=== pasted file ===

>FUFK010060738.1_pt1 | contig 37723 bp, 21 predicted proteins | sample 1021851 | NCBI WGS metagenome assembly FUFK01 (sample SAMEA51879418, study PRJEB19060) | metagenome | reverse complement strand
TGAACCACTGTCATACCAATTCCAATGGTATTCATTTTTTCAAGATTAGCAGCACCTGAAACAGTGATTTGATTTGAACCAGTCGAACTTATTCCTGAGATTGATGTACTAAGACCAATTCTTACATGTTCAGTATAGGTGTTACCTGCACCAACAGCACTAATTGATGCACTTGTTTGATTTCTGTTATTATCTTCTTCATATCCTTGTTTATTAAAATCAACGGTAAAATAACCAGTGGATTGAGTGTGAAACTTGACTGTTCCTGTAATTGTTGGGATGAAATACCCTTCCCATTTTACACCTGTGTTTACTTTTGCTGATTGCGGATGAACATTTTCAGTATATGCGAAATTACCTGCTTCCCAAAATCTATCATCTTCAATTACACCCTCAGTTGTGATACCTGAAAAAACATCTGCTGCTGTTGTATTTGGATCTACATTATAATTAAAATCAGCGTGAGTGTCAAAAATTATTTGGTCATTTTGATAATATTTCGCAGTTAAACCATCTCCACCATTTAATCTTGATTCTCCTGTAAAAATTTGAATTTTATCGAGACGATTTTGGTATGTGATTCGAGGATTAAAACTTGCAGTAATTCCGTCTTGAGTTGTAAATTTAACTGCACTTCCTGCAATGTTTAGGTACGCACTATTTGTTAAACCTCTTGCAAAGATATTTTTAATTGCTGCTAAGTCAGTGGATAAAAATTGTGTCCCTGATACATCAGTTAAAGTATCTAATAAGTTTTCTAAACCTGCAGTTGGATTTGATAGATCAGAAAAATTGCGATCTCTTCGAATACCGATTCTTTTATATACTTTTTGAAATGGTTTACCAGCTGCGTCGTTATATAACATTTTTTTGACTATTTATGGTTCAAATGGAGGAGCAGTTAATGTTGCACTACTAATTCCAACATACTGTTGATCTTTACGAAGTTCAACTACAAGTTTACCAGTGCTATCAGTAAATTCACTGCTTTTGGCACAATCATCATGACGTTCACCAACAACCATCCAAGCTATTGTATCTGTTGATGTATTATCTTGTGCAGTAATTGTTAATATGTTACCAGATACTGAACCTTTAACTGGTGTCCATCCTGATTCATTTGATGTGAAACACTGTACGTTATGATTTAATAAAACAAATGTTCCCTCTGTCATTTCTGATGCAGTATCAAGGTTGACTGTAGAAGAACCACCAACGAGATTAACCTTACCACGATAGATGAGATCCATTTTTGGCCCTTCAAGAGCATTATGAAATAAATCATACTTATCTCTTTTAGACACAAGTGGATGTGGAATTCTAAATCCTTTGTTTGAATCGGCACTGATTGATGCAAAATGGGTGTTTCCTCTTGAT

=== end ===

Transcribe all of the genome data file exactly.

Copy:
>FUFK010060738.1_pt1 | contig 37723 bp, 21 predicted proteins | sample 1021851 | NCBI WGS metagenome assembly FUFK01 (sample SAMEA51879418, study PRJEB19060) | metagenome | reverse complement strand
TGAACCACTGTCATACCAATTCCAATGGTATTCATTTTTTCAAGATTAGCAGCACCTGAAACAGTGATTTGATTTGAACCAGTCGAACTTATTCCTGAGATTGATGTACTAAGACCAATTCTTACATGTTCAGTATAGGTGTTACCTGCACCAACAGCACTAATTGATGCACTTGTTTGATTTCTGTTATTATCTTCTTCATATCCTTGTTTATTAAAATCAACGGTAAAATAACCAGTGGATTGAGTGTGAAACTTGACTGTTCCTGTAATTGTTGGGATGAAATACCCTTCCCATTTTACACCTGTGTTTACTTTTGCTGATTGCGGATGAACATTTTCAGTATATGCGAAATTACCTGCTTCCCAAAATCTATCATCTTCAATTACACCCTCAGTTGTGATACCTGAAAAAACATCTGCTGCTGTTGTATTTGGATCTACATTATAATTAAAATCAGCGTGAGTGTCAAAAATTATTTGGTCATTTTGATAATATTTCGCAGTTAAACCATCTCCACCATTTAATCTTGATTCTCCTGTAAAAATTTGAATTTTATCGAGACGATTTTGGTATGTGATTCGAGGATTAAAACTTGCAGTAATTCCGTCTTGAGTTGTAAATTTAACTGCACTTCCTGCAATGTTTAGGTACGCACTATTTGTTAAACCTCTTGCAAAGATATTTTTAATTGCTGCTAAGTCAGTGGATAAAAATTGTGTCCCTGATACATCAGTTAAAGTATCTAATAAGTTTTCTAAACCTGCAGTTGGATTTGATAGATCAGAAAAATTGCGATCTCTTCGAATACCGATTCTTTTATATACTTTTTGAAATGGTTTACCAGCTGCGTCGTTATATAACATTTTTTTGACTATTTATGGTTCAAATGGAGGAGCAGTTAATGTTGCACTACTAATTCCAACATACTGTTGATCTTTACGAAGTTCAACTACAAGTTTACCAGTGCTATCAGTAAATTCACTGCTTTTGGCACAATCATCATGACGTTCACCAACAACCATCCAAGCTATTGTATCTGTTGATGTATTATCTTGTGCAGTAATTGTTAATATGTTACCAGATACTGAACCTTTAACTGGTGTCCATCCTGATTCATTTGATGTGAAACACTGTACGTTATGATTTAATAAAACAAATGTTCCCTCTGTCATTTCTGATGCAGTATCAAGGTTGACTGTAGAAGAACCACCAACGAGATTAACCTTACCACGATAGATGAGATCCATTTTTGGCCCTTCAAGAGCATTATGAAATAAATCATACTTATCTCTTTTAGACACAAGTGGATGTGGAATTCTAAATCCTTTGTTTGAATCGGCACTGATTGATGCAAAATGGGTGTTTCCTCTTGAT